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Tuesday, March 8, 2011

Fat Tuesday & Bethany

Maryknoll welcomed 35 members of the U.N. Faith Decade for Peace committee, giving us a truly international flavor matched only by the 43 national flags currently in the Spellman room. Add to this the colorful national costumes warn by our visitors: Korean hanbok, African kanzu, Seikh turban and , of course, Jewish yarmulka, and for a few days the Knoll really does look like a place of prayer for all peoples.

Tonight, of course, was Mardi Gras and once again the Sodexo staff outdid itself with food, refreshments and decorations. There were plenty of beads and balloons to go around, New Orleans jazz music and even a King Cake. Tomorrow's Ash Wednesday Mass will be in the main chapel, since many employees also attend.

Now for the good stuff! (You really didn't expect me to confine my comments to banalities, did you?)

Work in refurbishing the Walsh building for its next incarnation as the lay mission offices continues apace, with their trainees to be housed here and at the Sisters'. This, of course, begs the question: what's to become of Bethany, now that ownership has reverted to the Society?

To bring Bethany up to code with much-needed repairs and remodeling would cost a cool $4 million, says someone in a position to know.

Another knowledgeable person opines it would be easier and more economical to level the place and build from scratch.

At this point I chimed in and suggested a retreat house might be nice, given that more and more retirees are moving into our Center, which might soon render our place impractical for groups larger than ten.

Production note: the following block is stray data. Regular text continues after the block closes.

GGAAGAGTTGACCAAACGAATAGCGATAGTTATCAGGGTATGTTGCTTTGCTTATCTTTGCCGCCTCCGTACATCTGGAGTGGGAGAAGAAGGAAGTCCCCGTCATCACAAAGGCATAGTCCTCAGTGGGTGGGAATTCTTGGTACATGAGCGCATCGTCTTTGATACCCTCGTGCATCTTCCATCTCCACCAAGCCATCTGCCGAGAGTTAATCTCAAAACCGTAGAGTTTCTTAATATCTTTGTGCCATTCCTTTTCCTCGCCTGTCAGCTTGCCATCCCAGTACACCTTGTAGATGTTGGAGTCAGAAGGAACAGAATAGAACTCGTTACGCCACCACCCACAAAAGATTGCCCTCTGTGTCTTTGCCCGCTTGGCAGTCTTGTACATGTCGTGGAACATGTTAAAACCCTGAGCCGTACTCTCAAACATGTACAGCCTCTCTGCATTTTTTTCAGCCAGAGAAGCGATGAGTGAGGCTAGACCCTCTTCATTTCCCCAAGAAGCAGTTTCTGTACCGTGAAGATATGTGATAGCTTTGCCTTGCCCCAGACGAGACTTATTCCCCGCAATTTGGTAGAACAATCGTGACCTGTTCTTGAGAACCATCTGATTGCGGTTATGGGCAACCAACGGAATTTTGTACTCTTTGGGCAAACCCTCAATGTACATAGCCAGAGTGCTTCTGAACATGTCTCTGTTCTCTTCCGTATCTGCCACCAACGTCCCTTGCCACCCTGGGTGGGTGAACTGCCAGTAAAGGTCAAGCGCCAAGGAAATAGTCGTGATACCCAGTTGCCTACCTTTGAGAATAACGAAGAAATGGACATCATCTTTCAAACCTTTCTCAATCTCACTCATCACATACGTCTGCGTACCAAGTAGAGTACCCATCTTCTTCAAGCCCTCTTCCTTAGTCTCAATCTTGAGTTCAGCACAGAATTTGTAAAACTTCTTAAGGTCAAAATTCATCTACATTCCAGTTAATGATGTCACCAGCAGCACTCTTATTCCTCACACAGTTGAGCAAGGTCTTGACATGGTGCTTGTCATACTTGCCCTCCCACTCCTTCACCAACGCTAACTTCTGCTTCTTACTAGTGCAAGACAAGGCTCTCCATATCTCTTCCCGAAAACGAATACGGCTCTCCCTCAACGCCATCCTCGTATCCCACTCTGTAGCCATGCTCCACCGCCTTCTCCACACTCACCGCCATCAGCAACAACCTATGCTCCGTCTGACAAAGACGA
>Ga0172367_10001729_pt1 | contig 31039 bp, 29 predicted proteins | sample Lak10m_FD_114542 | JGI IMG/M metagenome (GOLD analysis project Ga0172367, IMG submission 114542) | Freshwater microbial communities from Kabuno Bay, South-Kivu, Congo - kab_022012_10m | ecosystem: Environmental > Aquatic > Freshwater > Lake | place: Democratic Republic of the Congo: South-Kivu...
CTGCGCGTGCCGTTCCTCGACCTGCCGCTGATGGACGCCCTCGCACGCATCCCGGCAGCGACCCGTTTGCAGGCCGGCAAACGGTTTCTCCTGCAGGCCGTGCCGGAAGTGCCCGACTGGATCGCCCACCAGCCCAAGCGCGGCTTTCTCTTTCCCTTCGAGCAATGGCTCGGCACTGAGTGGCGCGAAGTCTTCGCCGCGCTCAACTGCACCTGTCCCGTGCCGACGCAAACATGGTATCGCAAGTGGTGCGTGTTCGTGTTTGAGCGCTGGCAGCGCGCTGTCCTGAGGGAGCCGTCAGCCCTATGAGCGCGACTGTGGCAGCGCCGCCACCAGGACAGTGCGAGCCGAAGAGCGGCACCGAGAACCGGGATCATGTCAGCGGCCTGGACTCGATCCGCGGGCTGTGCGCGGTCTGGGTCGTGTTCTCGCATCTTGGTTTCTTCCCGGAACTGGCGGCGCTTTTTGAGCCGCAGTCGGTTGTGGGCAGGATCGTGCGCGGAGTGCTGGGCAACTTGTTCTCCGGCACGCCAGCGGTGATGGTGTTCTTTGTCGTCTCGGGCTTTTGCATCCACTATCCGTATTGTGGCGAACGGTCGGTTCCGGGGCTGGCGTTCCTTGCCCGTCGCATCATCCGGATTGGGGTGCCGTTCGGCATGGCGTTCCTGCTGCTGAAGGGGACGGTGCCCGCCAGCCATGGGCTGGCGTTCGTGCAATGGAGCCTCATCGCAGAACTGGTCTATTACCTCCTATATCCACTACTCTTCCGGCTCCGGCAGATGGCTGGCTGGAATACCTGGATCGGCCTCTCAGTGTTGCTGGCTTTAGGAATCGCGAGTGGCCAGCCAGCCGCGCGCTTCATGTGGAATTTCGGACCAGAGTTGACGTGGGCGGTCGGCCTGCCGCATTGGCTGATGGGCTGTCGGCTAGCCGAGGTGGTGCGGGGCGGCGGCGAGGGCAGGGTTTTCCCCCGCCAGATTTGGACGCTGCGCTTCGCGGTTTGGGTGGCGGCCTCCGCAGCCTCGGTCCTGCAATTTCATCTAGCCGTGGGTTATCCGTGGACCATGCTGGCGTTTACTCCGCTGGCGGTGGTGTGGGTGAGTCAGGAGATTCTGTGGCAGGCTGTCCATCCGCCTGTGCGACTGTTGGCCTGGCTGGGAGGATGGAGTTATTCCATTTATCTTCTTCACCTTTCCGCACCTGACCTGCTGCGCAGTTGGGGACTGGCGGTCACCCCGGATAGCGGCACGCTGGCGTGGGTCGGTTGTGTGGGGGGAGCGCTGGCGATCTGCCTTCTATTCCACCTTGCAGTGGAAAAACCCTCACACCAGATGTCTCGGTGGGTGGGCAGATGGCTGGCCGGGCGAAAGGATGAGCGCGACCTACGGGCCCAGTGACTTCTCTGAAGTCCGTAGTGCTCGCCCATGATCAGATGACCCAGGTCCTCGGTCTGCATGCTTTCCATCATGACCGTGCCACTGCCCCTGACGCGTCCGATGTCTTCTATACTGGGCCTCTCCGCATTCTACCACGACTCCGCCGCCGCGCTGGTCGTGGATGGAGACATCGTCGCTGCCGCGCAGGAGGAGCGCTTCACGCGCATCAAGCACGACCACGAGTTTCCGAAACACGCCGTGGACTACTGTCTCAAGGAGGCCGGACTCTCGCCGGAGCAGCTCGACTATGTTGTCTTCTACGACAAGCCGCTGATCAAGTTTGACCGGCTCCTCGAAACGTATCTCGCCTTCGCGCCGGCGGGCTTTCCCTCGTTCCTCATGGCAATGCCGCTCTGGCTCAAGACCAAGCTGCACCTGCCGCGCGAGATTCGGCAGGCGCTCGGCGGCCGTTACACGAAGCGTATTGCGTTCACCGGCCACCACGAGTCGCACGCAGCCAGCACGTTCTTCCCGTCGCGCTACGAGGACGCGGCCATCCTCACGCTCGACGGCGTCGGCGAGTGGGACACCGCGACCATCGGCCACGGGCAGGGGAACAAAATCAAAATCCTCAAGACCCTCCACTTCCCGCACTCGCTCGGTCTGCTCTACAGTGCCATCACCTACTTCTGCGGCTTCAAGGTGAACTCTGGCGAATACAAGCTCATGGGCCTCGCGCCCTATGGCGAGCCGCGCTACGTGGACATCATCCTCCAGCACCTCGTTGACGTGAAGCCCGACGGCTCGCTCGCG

This is where it gets intriguing. Nowhere in our Constitutions does it say a Maryknoller has a right to live here at the Knoll, but only that the Society owes its members a place to stay. Above mentioned knowledgeable person suggested we might put a limit on the number of retired members living here at the Center. And lest that sound extreme, if not Draconian, he pointed out that the Paris Foreign Mission Society FORBIDS its retired members from living at their headquarters in Paris. If you live at their Center, you must have a job. They do have two houses in the south of France for their retirees.

Now, given that they are our spiritual forebears, might we consider emulating them? Let me be the first to propose a compromise: a limited number of retirees can live here as long as we also buy a house for our retirees in the south of France. Or Italy. Or Hawaii. (Hey, if we can rebuy a house in Washington, why not check out the real estate in Honolulu?)

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